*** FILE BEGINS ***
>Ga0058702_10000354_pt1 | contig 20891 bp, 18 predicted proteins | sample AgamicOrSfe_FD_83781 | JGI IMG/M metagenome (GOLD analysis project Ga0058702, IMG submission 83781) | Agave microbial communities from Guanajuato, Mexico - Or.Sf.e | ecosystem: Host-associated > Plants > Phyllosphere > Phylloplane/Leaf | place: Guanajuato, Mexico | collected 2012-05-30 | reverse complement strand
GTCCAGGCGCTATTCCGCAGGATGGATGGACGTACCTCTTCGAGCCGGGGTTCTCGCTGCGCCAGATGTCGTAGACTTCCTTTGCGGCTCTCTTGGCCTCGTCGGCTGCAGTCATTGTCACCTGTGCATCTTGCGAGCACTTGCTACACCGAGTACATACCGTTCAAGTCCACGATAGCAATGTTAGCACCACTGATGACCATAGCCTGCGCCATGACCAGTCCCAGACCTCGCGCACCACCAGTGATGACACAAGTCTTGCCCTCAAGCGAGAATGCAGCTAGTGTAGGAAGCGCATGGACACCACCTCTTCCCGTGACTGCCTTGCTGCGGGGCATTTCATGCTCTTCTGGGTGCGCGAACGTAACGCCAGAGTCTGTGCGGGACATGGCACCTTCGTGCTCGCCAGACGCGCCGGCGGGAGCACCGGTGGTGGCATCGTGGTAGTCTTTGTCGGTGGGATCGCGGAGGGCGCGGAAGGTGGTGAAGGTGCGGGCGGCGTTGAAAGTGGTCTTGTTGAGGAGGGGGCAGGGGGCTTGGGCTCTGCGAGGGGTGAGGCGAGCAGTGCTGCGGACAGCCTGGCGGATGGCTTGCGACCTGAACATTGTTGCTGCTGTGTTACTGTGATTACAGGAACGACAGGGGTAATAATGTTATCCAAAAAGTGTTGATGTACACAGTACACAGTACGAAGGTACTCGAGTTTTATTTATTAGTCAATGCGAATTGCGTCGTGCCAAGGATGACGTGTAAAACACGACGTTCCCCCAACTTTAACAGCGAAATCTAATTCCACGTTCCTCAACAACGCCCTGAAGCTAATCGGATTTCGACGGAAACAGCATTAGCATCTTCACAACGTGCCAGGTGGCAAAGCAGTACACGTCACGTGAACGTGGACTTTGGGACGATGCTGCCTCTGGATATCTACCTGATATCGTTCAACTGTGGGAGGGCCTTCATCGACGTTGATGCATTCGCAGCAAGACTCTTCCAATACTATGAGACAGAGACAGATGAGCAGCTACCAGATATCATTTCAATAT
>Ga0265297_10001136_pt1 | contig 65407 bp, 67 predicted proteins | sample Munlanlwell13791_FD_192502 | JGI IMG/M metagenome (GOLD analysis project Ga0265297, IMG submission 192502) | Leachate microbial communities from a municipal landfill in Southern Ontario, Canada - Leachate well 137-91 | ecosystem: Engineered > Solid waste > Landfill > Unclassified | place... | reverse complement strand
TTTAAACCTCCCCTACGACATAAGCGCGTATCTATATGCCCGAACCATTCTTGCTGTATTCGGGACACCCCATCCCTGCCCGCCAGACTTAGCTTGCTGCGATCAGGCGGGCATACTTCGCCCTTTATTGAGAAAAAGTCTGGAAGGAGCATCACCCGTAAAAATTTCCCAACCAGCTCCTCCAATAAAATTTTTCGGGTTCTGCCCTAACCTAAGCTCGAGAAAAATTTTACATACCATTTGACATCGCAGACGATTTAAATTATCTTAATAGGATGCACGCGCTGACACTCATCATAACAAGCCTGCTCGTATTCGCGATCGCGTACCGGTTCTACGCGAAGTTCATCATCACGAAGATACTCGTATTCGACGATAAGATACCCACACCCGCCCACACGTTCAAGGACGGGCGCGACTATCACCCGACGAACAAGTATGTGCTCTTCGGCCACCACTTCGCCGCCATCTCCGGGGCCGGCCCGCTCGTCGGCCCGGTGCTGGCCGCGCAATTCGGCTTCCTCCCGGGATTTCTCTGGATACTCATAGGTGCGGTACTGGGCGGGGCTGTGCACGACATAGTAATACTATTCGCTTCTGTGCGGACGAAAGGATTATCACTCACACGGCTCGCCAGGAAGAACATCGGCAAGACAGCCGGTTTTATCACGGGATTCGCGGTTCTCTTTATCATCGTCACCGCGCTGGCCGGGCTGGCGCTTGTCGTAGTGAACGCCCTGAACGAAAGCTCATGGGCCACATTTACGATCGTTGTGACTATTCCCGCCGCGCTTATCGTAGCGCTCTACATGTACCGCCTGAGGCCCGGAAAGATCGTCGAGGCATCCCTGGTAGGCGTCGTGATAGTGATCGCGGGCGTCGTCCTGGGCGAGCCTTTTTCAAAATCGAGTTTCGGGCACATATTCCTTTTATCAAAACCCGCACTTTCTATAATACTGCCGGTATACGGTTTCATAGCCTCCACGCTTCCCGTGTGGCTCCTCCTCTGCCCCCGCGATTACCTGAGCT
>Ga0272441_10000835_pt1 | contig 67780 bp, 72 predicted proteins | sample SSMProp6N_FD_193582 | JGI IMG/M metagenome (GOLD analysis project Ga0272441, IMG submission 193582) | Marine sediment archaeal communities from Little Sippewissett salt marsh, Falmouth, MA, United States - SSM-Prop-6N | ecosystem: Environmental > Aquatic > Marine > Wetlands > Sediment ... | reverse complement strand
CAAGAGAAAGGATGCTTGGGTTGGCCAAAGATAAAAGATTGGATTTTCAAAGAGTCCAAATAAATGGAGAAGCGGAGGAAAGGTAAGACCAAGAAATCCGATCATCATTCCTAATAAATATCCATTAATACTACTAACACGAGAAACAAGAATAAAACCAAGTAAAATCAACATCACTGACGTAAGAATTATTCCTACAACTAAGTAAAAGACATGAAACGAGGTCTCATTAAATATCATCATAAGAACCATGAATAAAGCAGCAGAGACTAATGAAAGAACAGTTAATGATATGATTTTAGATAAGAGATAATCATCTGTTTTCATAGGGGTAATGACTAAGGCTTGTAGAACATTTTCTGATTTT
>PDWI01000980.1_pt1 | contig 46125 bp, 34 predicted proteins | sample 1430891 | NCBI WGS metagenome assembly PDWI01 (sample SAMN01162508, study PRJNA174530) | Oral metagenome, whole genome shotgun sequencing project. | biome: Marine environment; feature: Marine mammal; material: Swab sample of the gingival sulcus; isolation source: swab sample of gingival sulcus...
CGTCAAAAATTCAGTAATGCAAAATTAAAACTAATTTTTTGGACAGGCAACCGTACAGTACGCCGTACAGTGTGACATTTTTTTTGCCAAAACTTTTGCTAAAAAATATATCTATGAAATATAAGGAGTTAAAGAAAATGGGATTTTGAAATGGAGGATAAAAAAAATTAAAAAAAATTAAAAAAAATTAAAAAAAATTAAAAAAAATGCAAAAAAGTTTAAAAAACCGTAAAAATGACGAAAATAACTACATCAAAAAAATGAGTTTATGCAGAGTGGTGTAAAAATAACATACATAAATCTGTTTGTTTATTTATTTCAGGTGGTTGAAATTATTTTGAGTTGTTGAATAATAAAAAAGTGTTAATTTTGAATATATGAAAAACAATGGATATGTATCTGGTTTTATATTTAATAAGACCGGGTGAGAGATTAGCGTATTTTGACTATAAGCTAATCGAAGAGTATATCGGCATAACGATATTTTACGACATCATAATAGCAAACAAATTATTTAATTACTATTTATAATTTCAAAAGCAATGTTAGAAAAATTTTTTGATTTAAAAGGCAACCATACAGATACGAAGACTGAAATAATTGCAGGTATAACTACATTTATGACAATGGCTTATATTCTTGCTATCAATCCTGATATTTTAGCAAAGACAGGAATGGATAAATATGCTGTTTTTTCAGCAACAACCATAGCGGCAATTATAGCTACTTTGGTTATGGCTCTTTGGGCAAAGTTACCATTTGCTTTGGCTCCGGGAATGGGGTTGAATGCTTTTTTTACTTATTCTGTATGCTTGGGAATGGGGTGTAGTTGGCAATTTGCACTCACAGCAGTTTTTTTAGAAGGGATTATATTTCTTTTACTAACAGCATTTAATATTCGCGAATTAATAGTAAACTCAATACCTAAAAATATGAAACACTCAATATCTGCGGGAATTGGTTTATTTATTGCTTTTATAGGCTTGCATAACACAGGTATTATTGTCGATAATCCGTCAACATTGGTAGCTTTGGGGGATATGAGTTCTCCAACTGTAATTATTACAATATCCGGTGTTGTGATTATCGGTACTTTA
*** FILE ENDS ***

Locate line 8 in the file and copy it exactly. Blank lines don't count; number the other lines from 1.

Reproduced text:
CGTCAAAAATTCAGTAATGCAAAATTAAAACTAATTTTTTGGACAGGCAACCGTACAGTACGCCGTACAGTGTGACATTTTTTTTGCCAAAACTTTTGCTAAAAAATATATCTATGAAATATAAGGAGTTAAAGAAAATGGGATTTTGAAATGGAGGATAAAAAAAATTAAAAAAAATTAAAAAAAATTAAAAAAAATTAAAAAAAATGCAAAAAAGTTTAAAAAACCGTAAAAATGACGAAAATAACTACATCAAAAAAATGAGTTTATGCAGAGTGGTGTAAAAATAACATACATAAATCTGTTTGTTTATTTATTTCAGGTGGTTGAAATTATTTTGAGTTGTTGAATAATAAAAAAGTGTTAATTTTGAATATATGAAAAACAATGGATATGTATCTGGTTTTATATTTAATAAGACCGGGTGAGAGATTAGCGTATTTTGACTATAAGCTAATCGAAGAGTATATCGGCATAACGATATTTTACGACATCATAATAGCAAACAAATTATTTAATTACTATTTATAATTTCAAAAGCAATGTTAGAAAAATTTTTTGATTTAAAAGGCAACCATACAGATACGAAGACTGAAATAATTGCAGGTATAACTACATTTATGACAATGGCTTATATTCTTGCTATCAATCCTGATATTTTAGCAAAGACAGGAATGGATAAATATGCTGTTTTTTCAGCAACAACCATAGCGGCAATTATAGCTACTTTGGTTATGGCTCTTTGGGCAAAGTTACCATTTGCTTTGGCTCCGGGAATGGGGTTGAATGCTTTTTTTACTTATTCTGTATGCTTGGGAATGGGGTGTAGTTGGCAATTTGCACTCACAGCAGTTTTTTTAGAAGGGATTATATTTCTTTTACTAACAGCATTTAATATTCGCGAATTAATAGTAAACTCAATACCTAAAAATATGAAACACTCAATATCTGCGGGAATTGGTTTATTTATTGCTTTTATAGGCTTGCATAACACAGGTATTATTGTCGATAATCCGTCAACATTGGTAGCTTTGGGGGATATGAGTTCTCCAACTGTAATTATTACAATATCCGGTGTTGTGATTATCGGTACTTTA